5. Robson, Arthur J., 1996. "A Biological Basis for Expected and Non-expected Utility," Journal of Economic Theory, Elsevier, Elsevier, vol. 68(2), pages 397-424, February.
  6. Laibson, David, 1997. "Golden Eggs and Hyperbolic Discounting," The Quarterly Journal of Economics, MIT Press, MIT Press, vol. 112(2), pages 443-77, May.
  7. Jorgen W. Weibull, 1997. "Evolutionary Game Theory," MIT Press Books, The MIT Press, The MIT Press, edition 1, volume 1, number 0262731215, December.
  8. Hansson, Ingemar & Stuart, Charles, 1990. "Malthusian Selection of Preferences," American Economic Review, American Economic Association, American Economic Association, vol. 80(3), pages 529-44, June.
  9. Jack Hirshleifer, 1977. "Economics from a Biological Viewpoint," UCLA Economics Working Papers, UCLA Department of Economics 087, UCLA Department of Economics.
  10. O'Donoghue, Ted & Rabin, Matthew, 1997. "Doing It Now or Later," Department of Economics, Working Paper Series, Department of Economics, Institute for Business and Economic Research, UC Berkeley qt7t44m5b0, Department of Economics, Institute for Business and Economic Research, UC Berkeley.
  11. Uri Benzion & Amnon Rapoport & Joseph Yagil, 1989. "Discount Rates Inferred from Decisions: An Experimental Study," Management Science, INFORMS, INFORMS, vol. 35(3), pages 270-284, March.
  12. Horowitz, John K., 1992. "A test of intertemporal consistency," Journal of Economic Behavior & Organization, Elsevier, Elsevier, vol. 17(1), pages 171-182, January.
  13. Thaler, Richard H & Shefrin, H M, 1981. "An Economic Theory of Self-Control," Journal of Political Economy, University of Chicago Press, University of Chicago Press, vol. 89(2), pages 392-406, April.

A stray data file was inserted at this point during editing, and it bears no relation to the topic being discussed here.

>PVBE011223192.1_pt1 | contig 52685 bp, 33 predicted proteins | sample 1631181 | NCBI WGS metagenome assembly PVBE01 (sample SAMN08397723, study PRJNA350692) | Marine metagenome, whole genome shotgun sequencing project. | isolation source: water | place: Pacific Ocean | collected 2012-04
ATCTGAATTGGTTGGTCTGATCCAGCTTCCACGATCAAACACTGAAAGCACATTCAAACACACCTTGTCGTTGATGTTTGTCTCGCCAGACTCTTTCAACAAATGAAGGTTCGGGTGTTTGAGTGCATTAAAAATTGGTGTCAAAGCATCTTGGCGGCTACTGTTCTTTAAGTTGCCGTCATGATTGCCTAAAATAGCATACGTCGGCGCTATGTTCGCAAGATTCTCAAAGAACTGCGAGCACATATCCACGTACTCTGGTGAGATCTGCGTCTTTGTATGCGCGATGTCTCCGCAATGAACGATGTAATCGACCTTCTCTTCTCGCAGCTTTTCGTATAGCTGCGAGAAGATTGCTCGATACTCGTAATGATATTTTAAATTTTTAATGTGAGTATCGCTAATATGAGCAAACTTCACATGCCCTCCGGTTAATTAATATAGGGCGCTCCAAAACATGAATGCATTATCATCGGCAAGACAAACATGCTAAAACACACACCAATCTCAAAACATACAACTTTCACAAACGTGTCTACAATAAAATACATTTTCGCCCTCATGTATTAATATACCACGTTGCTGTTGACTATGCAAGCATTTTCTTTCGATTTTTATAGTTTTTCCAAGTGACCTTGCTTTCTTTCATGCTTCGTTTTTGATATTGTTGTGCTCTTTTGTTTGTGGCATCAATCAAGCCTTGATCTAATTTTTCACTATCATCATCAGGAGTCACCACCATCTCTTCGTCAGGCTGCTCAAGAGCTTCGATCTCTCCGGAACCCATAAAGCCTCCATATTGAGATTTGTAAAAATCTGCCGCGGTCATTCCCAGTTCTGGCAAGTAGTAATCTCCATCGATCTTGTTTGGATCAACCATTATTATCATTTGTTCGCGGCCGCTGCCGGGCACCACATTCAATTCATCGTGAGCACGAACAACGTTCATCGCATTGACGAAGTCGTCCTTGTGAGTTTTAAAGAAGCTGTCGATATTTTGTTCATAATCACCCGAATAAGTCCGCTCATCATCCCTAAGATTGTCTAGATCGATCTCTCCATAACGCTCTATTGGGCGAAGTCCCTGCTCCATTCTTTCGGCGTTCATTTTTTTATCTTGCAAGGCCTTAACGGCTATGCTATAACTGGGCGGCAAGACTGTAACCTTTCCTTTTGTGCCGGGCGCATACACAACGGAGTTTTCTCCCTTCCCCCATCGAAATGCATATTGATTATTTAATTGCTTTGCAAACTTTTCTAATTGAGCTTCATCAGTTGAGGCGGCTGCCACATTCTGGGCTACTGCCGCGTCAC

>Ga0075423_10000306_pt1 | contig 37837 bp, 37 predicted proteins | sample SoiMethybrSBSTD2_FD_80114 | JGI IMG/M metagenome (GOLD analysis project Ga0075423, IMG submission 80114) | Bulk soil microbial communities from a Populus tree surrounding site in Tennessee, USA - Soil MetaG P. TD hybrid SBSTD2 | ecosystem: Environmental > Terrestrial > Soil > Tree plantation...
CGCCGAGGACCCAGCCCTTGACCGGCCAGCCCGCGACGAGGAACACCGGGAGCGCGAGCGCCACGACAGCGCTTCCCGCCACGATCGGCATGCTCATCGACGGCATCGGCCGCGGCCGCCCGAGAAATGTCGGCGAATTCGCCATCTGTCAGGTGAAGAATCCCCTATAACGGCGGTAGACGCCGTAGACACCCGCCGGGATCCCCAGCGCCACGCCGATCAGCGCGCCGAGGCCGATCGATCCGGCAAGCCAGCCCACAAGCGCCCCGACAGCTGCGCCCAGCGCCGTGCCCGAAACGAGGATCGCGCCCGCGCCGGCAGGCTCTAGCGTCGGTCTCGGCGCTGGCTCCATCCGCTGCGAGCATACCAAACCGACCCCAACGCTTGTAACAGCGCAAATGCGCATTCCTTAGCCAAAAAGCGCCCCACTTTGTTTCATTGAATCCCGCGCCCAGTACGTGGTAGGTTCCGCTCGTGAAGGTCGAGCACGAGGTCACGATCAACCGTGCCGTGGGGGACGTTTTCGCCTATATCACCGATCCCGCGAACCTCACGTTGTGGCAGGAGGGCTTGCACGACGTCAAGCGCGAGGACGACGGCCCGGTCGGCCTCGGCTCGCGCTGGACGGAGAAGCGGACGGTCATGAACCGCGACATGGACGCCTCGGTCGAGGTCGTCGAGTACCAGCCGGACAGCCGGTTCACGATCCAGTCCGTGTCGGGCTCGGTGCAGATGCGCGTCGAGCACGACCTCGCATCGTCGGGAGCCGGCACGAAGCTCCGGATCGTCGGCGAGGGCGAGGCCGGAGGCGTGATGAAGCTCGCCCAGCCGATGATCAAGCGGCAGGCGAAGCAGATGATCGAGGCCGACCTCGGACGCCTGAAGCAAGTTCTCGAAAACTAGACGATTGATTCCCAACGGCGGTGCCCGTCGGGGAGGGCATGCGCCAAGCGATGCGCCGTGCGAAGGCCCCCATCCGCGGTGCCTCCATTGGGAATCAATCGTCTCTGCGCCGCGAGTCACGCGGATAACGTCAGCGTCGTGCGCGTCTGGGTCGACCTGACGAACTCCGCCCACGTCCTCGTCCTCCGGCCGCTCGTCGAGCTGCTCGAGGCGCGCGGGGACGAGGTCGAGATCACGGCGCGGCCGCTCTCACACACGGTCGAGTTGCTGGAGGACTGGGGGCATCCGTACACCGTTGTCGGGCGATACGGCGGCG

14. Rogers, Alan R, 1994. "Evolution of Time Preference by Natural Selection," American Economic Review, American Economic Association, American Economic Association, vol. 84(3), pages 460-81, June.
  15. Levin, Laurence, 1998. "Are assets fungible?: Testing the behavioral theory of life-cycle savings," Journal of Economic Behavior & Organization, Elsevier, Elsevier, vol. 36(1), pages 59-83, July.
  16. Tomas J. Philipson & Richard A. Posner, 1999. "The Long-Run Growth in Obesity as a Function of Technological Change," Working Papers, Harris School of Public Policy Studies, University of Chicago 9912, Harris School of Public Policy Studies, University of Chicago.
  17. Ainslie, George, 1991. "Derivation of "Rational" Economic Behavior from Hyperbolic Discount Curves," American Economic Review, American Economic Association, American Economic Association, vol. 81(2), pages 334-40, May.
  18. Cropper, Maureen L & Aydede, Sema K & Portney, Paul R, 1992. "Rates of Time Preference for Saving Lives," American Economic Review, American Economic Association, American Economic Association, vol. 82(2), pages 469-72, May.
  19. Thaler, Richard, 1981. "Some empirical evidence on dynamic inconsistency," Economics Letters, Elsevier, Elsevier, vol. 8(3), pages 201-207.